03/27/2012 06:36 pm ET Updated May 27, 2012

Book Review: The Google Way to be Calmer, Happier and a Better Listener

Longtime Google engineer Chade-Meng Tan's new book Search Inside Yourself, with the subtitle, "The Unexpected Path to Achieving Success, Happiness (And World Peace)," is based on a program of the same name the author helped implement at Google.

The concept sounds simple, but is actually quite radical: What if businesses made a serious effort to find ways to make their employees not only better compensated, and more satisfied with their work situation, but happier and healthier and more deeply content with all aspects of their lives?

I'm sure there are limits to this approach. As the classic HBO series Six Feet Under explored, for example, probably it's always going to be at least a little depressing working at a funeral home.

But Meng's book offers an intriguing glimpse into how a work culture devoted to peace of mind and mental balance truly might yield more productive workers and therefore more profits -- a classic win-win situation of workers being happier and bosses being happier.

Meng is not so much the guru type, as he is a sponge: He talks to a lot of wise people and absorbs what he can, then passes tidbits on to others. His words carry the added authority of someone who pulled off advancing at Google from early engineer to "Jolly Good Fellow," his actual job title, in which his duties involve mostly such tasks as working for world peace.

"Like many others wiser than me, I believe world peace can and must be created from the inside out," Meng writes. "And if we can create a world where most people are happy, at peace, and compassionate, we can create the foundation for world peace."

What does this mean in practice? Meng starts by walking you to the restroom -- that is, he starts by showing a new way to walk to the restroom. Meditation can mean different things to different people and can involve hours of deep focus -- or it can simply involve emptying your mind and focusing on something as simple as your own breathing for a few minutes at a time, for example as you walk from your desk at work to the restroom. This is what Meng does. He practices walking meditation on his way to the Google men's room.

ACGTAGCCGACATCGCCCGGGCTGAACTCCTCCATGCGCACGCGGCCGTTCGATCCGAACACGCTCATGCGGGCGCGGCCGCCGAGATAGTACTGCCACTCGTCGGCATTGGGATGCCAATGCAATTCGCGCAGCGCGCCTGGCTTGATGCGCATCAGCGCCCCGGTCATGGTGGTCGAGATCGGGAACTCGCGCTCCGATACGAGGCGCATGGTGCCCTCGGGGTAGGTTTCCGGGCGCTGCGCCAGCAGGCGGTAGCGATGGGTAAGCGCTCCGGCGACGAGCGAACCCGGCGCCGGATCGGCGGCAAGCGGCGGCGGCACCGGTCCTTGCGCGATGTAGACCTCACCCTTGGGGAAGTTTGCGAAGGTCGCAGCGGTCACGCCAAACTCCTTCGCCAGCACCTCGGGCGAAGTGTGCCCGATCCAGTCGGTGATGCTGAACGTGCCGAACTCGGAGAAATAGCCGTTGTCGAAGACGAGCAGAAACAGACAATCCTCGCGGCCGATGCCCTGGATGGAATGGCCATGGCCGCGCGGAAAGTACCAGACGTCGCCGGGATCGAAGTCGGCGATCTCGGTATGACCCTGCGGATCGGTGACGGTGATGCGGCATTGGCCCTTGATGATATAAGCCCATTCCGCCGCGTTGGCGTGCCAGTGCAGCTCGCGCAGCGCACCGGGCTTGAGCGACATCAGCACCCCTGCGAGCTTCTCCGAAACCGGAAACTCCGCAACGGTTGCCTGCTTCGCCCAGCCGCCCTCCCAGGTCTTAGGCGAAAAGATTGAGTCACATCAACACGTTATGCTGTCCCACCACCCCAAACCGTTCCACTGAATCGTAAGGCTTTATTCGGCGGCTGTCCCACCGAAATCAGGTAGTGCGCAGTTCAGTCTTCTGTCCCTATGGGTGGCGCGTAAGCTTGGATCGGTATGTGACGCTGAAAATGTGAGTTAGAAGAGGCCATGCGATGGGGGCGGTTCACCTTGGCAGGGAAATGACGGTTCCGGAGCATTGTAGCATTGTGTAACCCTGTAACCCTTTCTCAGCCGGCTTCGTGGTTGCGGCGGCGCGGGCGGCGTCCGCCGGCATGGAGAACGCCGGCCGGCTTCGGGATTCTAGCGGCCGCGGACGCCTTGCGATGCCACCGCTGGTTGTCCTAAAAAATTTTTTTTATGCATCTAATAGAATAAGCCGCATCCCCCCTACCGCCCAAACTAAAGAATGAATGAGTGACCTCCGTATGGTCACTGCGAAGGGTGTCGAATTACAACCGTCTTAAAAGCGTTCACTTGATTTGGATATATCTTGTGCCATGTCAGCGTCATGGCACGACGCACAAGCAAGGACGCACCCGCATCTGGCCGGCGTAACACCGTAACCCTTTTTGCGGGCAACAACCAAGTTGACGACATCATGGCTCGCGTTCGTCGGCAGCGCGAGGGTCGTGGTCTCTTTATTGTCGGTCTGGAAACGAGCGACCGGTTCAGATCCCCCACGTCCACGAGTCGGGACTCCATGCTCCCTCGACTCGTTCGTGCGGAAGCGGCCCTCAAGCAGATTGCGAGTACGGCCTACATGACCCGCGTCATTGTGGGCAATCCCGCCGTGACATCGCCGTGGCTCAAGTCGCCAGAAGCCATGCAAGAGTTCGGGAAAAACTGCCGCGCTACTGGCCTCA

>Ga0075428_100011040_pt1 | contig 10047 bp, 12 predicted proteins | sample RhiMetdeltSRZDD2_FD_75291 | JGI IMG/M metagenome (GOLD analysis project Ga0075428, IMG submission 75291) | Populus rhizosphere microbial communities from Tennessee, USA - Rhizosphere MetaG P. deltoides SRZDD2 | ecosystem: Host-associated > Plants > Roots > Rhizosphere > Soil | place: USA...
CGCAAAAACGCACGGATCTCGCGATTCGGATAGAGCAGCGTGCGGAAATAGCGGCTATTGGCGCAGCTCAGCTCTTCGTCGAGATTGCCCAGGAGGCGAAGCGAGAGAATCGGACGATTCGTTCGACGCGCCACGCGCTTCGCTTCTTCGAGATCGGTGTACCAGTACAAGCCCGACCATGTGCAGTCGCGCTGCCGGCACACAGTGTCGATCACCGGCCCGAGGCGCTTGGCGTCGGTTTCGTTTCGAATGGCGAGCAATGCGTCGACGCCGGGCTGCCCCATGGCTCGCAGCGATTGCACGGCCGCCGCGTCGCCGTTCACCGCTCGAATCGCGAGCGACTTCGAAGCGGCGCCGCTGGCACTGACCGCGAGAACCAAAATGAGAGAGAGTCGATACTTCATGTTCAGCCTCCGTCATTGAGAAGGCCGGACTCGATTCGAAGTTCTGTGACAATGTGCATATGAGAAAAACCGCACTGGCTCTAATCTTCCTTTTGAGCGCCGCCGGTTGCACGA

You have to start somewhere. Meng himself went from being a person whose disposition was to be "naturally very unhappy. If nothing good happened, then by default, I was unhappy. Right now, it is the reverse: If nothing bad happens, then by default, I am happy. I have become so naturally jolly that it even became part of my job title at Google: jolly good fellow. "

The approaches Meng advocates, from placing an emphasis on developing -- and valuing -- emotional intelligence to mindfulness training, are not startlingly new -- but his book contains enough wisdom and enough charm to break through the barriers that keep us from making positive changes in our lives. I read the book several weeks ago and found myself referring back to it often, for example, practicing the breathing techniques Meng explains in order to calm myself and empty the mind of overloaded worry and stress.

Meng offers pointers on being a better listener that we could all benefit from and that some of us -- you know who you are -- could really benefit from. As with most things that matter in life, we have to work at being an emotionally alert and responsive listener. He offers a whole program, all culled from the "Search Inside Yourself" program he developed for Google people.

One of the more intriguing sections explores the idea that "My Emotions Are Not Me" and leads to some valuable reflections on the nature of pain. Mostly, it's not the pain that hurts -- not really. It's the idea of the pain.

"The first important opportunity is the possibility of experiencing pain without suffering," Meng writes. "The theory is that aversion, not the pain itself, is the actual cause of suffering; the pain is just a sensation which creates that aversion. Hence, if the mind recognizes this and then becomes able to let go of aversion, then the experience of pain may lead to greatly reduced suffering -- perhaps no suffering at all."

It's only a "perhaps." Still, powerful stuff. As an engineer with a love of science and data, Meng summons empirical evidence whenever he can, often to great effect, sometimes more in an engineers-talking-to-engineers kind of way. Sometimes he can go a little overboard wtth his friendly, conversational style, too, and I say that as someone who is a big advocate of conversational writing in books. All in all, this is a book I'd recommend to anyone.